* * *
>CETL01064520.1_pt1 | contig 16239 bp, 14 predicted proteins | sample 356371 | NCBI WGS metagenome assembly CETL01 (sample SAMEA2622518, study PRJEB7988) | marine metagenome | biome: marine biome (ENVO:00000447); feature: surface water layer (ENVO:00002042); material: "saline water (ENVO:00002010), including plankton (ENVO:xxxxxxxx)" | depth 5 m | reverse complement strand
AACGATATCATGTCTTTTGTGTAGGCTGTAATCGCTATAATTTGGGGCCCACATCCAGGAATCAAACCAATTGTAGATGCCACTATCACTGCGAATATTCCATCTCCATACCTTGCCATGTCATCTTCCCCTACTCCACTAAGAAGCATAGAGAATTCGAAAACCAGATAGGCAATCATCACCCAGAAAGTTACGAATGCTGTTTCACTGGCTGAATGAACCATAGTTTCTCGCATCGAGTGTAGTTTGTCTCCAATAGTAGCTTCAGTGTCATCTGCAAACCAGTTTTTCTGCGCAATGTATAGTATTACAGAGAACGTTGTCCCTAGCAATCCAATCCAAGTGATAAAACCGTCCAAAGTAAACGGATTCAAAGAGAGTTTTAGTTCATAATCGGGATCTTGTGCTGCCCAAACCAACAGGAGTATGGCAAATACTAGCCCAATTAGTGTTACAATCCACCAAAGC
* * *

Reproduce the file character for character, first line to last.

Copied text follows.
>CETL01064520.1_pt1 | contig 16239 bp, 14 predicted proteins | sample 356371 | NCBI WGS metagenome assembly CETL01 (sample SAMEA2622518, study PRJEB7988) | marine metagenome | biome: marine biome (ENVO:00000447); feature: surface water layer (ENVO:00002042); material: "saline water (ENVO:00002010), including plankton (ENVO:xxxxxxxx)" | depth 5 m | reverse complement strand
AACGATATCATGTCTTTTGTGTAGGCTGTAATCGCTATAATTTGGGGCCCACATCCAGGAATCAAACCAATTGTAGATGCCACTATCACTGCGAATATTCCATCTCCATACCTTGCCATGTCATCTTCCCCTACTCCACTAAGAAGCATAGAGAATTCGAAAACCAGATAGGCAATCATCACCCAGAAAGTTACGAATGCTGTTTCACTGGCTGAATGAACCATAGTTTCTCGCATCGAGTGTAGTTTGTCTCCAATAGTAGCTTCAGTGTCATCTGCAAACCAGTTTTTCTGCGCAATGTATAGTATTACAGAGAACGTTGTCCCTAGCAATCCAATCCAAGTGATAAAACCGTCCAAAGTAAACGGATTCAAAGAGAGTTTTAGTTCATAATCGGGATCTTGTGCTGCCCAAACCAACAGGAGTATGGCAAATACTAGCCCAATTAGTGTTACAATCCACCAAAGC